Report from the 5th Climate Change and Population Conference on Africa


By Dr Eunice Thomas
CIRCLE home institution: University of Ibadan, Nigeria
CIRCLE host institution:   University of Ghana, Accra, Ghana
The 5th climate change and population conference on Africa was held in Ghana from the 19th of July to 21st of July, 2016. The theme for the conference was “Building Bridges and Research –into – use.” Among the invited Guests were:  the ambassador of the royal kingdom of Morocco, her excellency Madam Nezha AlaouiM, Hammdi; Special UN Secretary General Envoy on climate change, His excellency John Agyekum Kufour; and Prof Ebenezer Oduro Owusu,  the provost of the college of Basic and Applied Sciences and the Vice chancellor of the University of Ghana, Prof. Ernest Aryeetey.
In the welcome address, the Vice Chancellor and chairman of the day emphasized the need to live in a sound environment and develop a legacy for the future generation. As such, there is a need for vigorous discussion of issues at conferences of this sort. Passion and commitment should be divorced from any differences, including academic warfare, with the focus instead on society and development. The third day of the conference was heralded by a plenary session, titled Gender based flood early warning systems, by Dr Delali B. Dovie (the 2016 Global Innovation Gold award) from Legon and Dr Raymond Kasei from the University for Development studies, Ghana. They talked about how haphazard development and global population growth had paved the way for increased demand for housing and industries, which in turn had exposed several lands to increasing flood risk. They showcased how the drone that came with the award will be used to monitor early flood warning so that adequate preparation can be made to avert it.
Dr  Eunice  Thomas  presenting her research paper
The oral presentations kicked off after the plenary sessions and I had my presentation in the afternoon, titled “Soil Organic Carbon Variations and Soil Chemical Properties in Rubber Plantations and Other Land Use Types in Benin (South-Southern Nigeria).”  The paper was borne out of the recent concern about greenhouse gases and their damage to the ozone layer, which had increased the need for studies on the inputs, outputs and carbon storage in different terrestrial systems.  As the largest C pool in the terrestrial biosphere, even a minor change in soil carbon stocks could result in a significant alteration of atmospheric CO2 concentration (Davidson and Janssens, 2006; Trumbore and Czimczik, 2008). The study therefore aimed at quantifying soil organic carbon and some selected soil properties in order to predict their changes in response to different land use (rubber plantation versus fallow/forest and arable farming land).  The study recommends that farmers should engage in practices that will sequester carbon in soils, using methods such as crop rotation, leaving the land to fallow and adding organic manure at a specific ratio to the soil.  This will also help to mitigate climate change.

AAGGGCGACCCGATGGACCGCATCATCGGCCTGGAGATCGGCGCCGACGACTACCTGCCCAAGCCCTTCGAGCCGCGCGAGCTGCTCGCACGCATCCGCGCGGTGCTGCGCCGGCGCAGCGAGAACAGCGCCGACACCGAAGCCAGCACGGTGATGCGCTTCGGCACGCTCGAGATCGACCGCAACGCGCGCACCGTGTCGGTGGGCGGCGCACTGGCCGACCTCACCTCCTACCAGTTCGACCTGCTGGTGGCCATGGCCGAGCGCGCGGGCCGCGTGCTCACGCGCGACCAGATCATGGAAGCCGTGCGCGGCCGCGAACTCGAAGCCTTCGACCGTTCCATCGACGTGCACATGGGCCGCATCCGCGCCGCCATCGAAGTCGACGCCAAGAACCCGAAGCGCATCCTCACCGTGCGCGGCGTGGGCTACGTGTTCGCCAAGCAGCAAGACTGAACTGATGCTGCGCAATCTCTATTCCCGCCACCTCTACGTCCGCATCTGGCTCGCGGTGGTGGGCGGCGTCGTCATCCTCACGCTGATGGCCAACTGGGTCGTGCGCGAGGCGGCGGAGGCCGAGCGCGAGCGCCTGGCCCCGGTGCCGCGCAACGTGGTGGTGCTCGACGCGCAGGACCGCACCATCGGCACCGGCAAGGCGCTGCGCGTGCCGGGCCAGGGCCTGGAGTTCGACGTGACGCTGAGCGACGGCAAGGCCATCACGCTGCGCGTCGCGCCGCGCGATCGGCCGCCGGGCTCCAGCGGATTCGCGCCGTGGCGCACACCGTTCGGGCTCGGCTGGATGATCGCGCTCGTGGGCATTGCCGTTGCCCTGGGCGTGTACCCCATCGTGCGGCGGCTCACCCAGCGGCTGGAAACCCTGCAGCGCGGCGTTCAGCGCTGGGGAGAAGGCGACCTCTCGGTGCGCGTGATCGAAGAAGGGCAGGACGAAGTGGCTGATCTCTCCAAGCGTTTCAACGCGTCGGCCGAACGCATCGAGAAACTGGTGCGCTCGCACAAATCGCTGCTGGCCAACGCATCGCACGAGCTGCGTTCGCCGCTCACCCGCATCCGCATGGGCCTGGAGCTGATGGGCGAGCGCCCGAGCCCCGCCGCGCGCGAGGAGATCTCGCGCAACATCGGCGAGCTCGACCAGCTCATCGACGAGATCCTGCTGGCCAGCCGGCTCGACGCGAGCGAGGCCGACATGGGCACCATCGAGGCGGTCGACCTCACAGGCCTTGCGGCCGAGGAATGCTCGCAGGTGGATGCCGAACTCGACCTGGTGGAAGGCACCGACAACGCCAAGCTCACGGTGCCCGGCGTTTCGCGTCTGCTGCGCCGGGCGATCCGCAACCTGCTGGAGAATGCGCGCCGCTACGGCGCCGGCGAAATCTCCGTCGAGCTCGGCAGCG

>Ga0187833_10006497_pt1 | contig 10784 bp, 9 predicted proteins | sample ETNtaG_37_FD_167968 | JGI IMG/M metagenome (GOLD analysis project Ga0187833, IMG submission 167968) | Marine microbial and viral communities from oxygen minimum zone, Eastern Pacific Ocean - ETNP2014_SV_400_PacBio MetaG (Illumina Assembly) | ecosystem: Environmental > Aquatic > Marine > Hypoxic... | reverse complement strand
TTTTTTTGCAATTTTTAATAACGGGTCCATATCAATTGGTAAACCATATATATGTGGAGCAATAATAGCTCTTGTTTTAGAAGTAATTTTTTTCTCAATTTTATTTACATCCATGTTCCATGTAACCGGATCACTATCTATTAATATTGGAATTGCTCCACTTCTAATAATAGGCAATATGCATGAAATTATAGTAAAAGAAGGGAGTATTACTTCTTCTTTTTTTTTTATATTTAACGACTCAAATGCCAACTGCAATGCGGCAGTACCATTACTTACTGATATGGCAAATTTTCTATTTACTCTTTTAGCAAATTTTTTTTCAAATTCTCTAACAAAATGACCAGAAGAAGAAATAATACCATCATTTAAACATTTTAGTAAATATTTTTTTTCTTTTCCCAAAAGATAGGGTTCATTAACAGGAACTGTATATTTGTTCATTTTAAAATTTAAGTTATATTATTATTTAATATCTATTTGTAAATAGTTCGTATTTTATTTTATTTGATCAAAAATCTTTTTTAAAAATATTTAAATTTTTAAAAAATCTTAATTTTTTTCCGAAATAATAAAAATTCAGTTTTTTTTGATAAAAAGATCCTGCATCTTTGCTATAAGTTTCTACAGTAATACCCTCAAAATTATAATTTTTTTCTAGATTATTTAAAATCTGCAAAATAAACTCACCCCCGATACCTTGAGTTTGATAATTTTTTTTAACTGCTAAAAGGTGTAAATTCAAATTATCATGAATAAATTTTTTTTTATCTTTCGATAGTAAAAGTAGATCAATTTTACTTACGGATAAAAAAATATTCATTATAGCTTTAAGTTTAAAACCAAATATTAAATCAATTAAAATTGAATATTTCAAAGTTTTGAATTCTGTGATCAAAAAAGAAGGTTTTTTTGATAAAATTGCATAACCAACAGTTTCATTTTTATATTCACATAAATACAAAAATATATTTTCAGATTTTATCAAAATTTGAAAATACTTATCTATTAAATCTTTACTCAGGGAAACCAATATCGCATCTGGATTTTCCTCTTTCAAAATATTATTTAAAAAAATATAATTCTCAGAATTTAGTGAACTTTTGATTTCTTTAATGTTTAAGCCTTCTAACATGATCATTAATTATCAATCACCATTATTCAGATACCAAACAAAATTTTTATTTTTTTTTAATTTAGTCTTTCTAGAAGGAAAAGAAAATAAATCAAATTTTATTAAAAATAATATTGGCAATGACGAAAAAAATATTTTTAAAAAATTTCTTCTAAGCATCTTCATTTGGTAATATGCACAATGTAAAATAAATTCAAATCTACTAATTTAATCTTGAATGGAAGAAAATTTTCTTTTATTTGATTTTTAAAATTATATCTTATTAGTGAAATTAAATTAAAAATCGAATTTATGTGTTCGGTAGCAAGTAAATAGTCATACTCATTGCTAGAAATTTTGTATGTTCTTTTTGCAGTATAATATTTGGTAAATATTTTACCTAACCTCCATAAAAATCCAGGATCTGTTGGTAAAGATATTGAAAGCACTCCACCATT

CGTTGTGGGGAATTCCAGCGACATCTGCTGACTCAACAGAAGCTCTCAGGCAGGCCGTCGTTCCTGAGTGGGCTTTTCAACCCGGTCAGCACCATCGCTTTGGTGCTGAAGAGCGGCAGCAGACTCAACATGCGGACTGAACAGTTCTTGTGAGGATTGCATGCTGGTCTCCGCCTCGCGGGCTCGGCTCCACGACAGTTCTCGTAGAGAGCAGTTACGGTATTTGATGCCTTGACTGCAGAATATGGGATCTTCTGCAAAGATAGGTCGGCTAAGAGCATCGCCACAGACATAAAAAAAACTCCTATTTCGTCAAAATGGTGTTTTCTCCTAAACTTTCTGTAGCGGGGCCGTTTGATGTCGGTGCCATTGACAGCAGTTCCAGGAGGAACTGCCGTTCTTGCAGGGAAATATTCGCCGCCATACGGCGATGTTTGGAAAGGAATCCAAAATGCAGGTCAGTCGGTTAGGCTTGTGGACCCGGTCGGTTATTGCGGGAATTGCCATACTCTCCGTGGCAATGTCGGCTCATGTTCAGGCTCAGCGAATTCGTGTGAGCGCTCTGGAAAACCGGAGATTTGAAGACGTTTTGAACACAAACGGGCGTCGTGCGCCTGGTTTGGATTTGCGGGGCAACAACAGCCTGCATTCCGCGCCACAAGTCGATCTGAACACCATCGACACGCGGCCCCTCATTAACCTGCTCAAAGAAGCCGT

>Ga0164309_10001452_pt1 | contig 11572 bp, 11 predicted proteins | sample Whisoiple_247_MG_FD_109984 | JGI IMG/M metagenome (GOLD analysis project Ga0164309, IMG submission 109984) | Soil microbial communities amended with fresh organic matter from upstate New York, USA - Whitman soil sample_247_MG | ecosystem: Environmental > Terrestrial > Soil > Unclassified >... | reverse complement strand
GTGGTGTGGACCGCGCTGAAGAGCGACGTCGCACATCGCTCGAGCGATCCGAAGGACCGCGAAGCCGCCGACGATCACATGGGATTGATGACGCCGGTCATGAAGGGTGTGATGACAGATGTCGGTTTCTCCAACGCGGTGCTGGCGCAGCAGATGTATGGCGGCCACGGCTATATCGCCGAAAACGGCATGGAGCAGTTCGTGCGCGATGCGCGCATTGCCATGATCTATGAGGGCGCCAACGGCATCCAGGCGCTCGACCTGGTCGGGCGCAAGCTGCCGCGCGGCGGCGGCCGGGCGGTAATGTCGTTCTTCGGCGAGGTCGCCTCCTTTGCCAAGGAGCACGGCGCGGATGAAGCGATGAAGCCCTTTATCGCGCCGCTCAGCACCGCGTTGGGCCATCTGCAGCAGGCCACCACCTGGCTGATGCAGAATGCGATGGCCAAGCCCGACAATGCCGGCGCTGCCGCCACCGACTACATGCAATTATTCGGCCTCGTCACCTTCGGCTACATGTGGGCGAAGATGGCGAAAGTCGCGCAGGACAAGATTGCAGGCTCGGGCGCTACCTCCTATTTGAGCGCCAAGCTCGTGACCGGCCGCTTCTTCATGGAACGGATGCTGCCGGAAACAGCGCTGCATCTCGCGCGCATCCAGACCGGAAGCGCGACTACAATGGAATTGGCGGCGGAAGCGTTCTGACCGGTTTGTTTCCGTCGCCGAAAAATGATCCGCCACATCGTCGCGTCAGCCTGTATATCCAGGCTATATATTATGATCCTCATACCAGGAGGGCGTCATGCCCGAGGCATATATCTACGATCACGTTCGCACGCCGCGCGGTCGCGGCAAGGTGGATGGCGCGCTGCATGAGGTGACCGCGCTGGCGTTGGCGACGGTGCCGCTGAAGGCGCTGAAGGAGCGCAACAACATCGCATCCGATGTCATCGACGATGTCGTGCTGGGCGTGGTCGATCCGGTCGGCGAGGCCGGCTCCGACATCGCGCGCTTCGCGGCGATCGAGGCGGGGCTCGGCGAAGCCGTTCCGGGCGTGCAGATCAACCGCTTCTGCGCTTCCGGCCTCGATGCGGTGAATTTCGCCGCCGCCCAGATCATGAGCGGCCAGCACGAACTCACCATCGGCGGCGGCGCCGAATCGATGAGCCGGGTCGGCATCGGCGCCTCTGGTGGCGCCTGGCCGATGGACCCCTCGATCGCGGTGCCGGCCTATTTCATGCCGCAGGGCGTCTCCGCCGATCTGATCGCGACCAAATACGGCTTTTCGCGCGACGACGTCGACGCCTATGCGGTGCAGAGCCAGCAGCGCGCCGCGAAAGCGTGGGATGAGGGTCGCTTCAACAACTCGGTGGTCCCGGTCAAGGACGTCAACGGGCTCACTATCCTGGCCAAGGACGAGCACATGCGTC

CVFs from cohort 1 and 2 at the conference; from the left is Olga Laiza Kupika, Sandra Akugpoka Atindana, Sylvia Ankamah, Catherine Mungai, Daniella Sedegah and Eunice Thomas
Other CIRCLE fellows had oral presentations, such as Olga Kupika (from cohort 1), Catherine Mungai and Sandra Atindana (also cohort 2 members). Daniella, D Seddgah and Syvia Ankamah and Dr Zahor  Zahor  were also in attendance. Sandra Atindana’s paper titled “Gender – Disaggregated Perceptions of Smallholder Crop Farmers on Climate change Adaptation Strategies in the Kintampo North Municipal District of Ghana”, discussed a district which is a transitional forest zone that is being gradually converted to a savannah zone and so is more prone to the adverse effects of climate change factors, hence the need to take steps to mitigate it.
Dr Eunice Thomas  receiving the certificate of participation
At the end of the conference I felt better equipped with different methods to communicate my findings to different policy makers, including proper and adequate communication approaches and ways to involve them from the onset of the research work.
Latest developments at Regional Institute for Population Studies (RIPS), University of Ghana
Among a few remarkable steps being taken by climate change ambassadors, such as CIRCLE and many others, RIPS have taken a step ahead of national efforts to develop a drone that is being put in place to monitor and signal future occurrence of floods to help save lives. A representation from the Ministry of health, Ghana in collaboration with RIPS are developing a drone  (called Dr. One) to enhance the transport and distribution of drugs  and other logistics to remote health care centers in Ghana.

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